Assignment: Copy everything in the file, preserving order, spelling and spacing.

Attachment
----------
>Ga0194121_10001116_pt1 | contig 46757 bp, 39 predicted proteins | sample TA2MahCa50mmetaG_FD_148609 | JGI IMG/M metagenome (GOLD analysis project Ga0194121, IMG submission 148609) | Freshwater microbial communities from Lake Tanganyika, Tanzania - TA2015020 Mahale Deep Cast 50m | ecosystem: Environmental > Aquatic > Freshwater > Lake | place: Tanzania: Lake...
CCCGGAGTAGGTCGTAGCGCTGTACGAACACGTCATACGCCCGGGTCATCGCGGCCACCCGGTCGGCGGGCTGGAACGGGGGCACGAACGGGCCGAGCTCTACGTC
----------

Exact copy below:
>Ga0194121_10001116_pt1 | contig 46757 bp, 39 predicted proteins | sample TA2MahCa50mmetaG_FD_148609 | JGI IMG/M metagenome (GOLD analysis project Ga0194121, IMG submission 148609) | Freshwater microbial communities from Lake Tanganyika, Tanzania - TA2015020 Mahale Deep Cast 50m | ecosystem: Environmental > Aquatic > Freshwater > Lake | place: Tanzania: Lake...
CCCGGAGTAGGTCGTAGCGCTGTACGAACACGTCATACGCCCGGGTCATCGCGGCCACCCGGTCGGCGGGCTGGAACGGGGGCACGAACGGGCCGAGCTCTACGTC